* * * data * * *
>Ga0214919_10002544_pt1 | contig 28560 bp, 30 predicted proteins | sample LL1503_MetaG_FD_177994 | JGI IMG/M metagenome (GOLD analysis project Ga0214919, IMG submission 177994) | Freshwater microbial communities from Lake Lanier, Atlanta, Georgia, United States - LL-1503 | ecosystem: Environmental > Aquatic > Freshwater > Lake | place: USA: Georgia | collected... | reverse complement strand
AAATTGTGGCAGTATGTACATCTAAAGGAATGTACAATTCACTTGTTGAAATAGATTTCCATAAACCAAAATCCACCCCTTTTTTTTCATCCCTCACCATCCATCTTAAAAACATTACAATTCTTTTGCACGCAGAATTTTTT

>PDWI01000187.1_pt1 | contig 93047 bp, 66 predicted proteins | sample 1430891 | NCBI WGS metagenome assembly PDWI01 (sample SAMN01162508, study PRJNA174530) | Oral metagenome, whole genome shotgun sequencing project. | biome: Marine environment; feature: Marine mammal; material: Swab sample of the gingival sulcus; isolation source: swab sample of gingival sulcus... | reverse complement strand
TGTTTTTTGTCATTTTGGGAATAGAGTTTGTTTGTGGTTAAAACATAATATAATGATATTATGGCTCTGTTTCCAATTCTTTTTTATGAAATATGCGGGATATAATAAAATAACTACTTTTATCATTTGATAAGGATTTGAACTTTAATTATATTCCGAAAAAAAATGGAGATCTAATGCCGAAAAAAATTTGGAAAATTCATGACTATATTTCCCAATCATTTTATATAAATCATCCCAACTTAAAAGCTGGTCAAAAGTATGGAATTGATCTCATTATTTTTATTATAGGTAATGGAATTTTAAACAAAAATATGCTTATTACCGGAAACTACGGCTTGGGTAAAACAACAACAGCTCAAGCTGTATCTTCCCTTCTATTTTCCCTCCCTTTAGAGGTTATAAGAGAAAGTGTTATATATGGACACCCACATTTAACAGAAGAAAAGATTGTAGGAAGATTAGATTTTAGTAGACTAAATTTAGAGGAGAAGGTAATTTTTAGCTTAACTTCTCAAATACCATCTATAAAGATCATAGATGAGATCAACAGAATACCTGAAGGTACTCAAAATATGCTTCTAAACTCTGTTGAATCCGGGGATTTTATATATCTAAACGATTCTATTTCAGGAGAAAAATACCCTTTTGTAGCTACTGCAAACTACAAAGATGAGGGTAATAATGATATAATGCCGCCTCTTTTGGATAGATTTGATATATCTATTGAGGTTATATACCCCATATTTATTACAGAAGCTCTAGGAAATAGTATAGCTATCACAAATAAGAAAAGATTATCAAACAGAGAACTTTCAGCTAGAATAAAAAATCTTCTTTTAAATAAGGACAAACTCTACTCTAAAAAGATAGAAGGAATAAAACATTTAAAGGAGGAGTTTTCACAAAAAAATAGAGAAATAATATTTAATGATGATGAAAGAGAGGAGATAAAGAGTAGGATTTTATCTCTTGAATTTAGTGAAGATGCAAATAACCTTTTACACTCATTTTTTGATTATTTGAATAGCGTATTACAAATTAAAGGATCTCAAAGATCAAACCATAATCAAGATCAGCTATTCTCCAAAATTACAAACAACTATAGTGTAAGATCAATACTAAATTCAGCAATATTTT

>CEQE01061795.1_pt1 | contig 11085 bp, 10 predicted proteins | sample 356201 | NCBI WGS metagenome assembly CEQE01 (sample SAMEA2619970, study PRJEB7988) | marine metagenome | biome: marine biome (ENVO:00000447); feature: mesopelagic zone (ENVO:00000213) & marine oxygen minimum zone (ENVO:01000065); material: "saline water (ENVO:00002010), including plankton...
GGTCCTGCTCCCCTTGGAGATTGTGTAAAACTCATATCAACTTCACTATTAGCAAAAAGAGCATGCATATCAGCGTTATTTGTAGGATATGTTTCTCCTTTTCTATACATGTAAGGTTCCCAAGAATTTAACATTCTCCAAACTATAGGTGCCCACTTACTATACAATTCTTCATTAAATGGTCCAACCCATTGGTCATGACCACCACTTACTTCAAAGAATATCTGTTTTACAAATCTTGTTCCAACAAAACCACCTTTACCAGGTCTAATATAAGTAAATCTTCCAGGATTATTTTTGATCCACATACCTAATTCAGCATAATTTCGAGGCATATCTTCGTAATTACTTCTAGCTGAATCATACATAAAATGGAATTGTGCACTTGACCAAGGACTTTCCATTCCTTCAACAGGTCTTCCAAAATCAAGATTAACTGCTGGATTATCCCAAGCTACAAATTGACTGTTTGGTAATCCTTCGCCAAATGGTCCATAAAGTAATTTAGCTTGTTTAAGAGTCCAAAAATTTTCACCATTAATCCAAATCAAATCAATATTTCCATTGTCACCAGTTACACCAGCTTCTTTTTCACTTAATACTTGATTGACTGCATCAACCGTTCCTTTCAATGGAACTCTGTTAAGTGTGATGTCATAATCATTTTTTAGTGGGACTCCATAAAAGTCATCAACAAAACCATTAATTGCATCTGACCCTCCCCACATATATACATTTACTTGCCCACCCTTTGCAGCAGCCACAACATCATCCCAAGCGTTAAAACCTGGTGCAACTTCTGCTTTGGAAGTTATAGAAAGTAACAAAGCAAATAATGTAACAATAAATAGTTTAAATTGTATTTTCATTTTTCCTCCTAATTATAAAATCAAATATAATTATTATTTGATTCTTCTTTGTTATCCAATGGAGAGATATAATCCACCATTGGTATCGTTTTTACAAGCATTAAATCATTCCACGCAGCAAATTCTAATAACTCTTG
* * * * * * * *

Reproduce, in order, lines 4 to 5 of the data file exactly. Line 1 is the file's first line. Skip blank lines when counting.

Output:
TGTTTTTTGTCATTTTGGGAATAGAGTTTGTTTGTGGTTAAAACATAATATAATGATATTATGGCTCTGTTTCCAATTCTTTTTTATGAAATATGCGGGATATAATAAAATAACTACTTTTATCATTTGATAAGGATTTGAACTTTAATTATATTCCGAAAAAAAATGGAGATCTAATGCCGAAAAAAATTTGGAAAATTCATGACTATATTTCCCAATCATTTTATATAAATCATCCCAACTTAAAAGCTGGTCAAAAGTATGGAATTGATCTCATTATTTTTATTATAGGTAATGGAATTTTAAACAAAAATATGCTTATTACCGGAAACTACGGCTTGGGTAAAACAACAACAGCTCAAGCTGTATCTTCCCTTCTATTTTCCCTCCCTTTAGAGGTTATAAGAGAAAGTGTTATATATGGACACCCACATTTAACAGAAGAAAAGATTGTAGGAAGATTAGATTTTAGTAGACTAAATTTAGAGGAGAAGGTAATTTTTAGCTTAACTTCTCAAATACCATCTATAAAGATCATAGATGAGATCAACAGAATACCTGAAGGTACTCAAAATATGCTTCTAAACTCTGTTGAATCCGGGGATTTTATATATCTAAACGATTCTATTTCAGGAGAAAAATACCCTTTTGTAGCTACTGCAAACTACAAAGATGAGGGTAATAATGATATAATGCCGCCTCTTTTGGATAGATTTGATATATCTATTGAGGTTATATACCCCATATTTATTACAGAAGCTCTAGGAAATAGTATAGCTATCACAAATAAGAAAAGATTATCAAACAGAGAACTTTCAGCTAGAATAAAAAATCTTCTTTTAAATAAGGACAAACTCTACTCTAAAAAGATAGAAGGAATAAAACATTTAAAGGAGGAGTTTTCACAAAAAAATAGAGAAATAATATTTAATGATGATGAAAGAGAGGAGATAAAGAGTAGGATTTTATCTCTTGAATTTAGTGAAGATGCAAATAACCTTTTACACTCATTTTTTGATTATTTGAATAGCGTATTACAAATTAAAGGATCTCAAAGATCAAACCATAATCAAGATCAGCTATTCTCCAAAATTACAAACAACTATAGTGTAAGATCAATACTAAATTCAGCAATATTTT

>CEQE01061795.1_pt1 | contig 11085 bp, 10 predicted proteins | sample 356201 | NCBI WGS metagenome assembly CEQE01 (sample SAMEA2619970, study PRJEB7988) | marine metagenome | biome: marine biome (ENVO:00000447); feature: mesopelagic zone (ENVO:00000213) & marine oxygen minimum zone (ENVO:01000065); material: "saline water (ENVO:00002010), including plankton...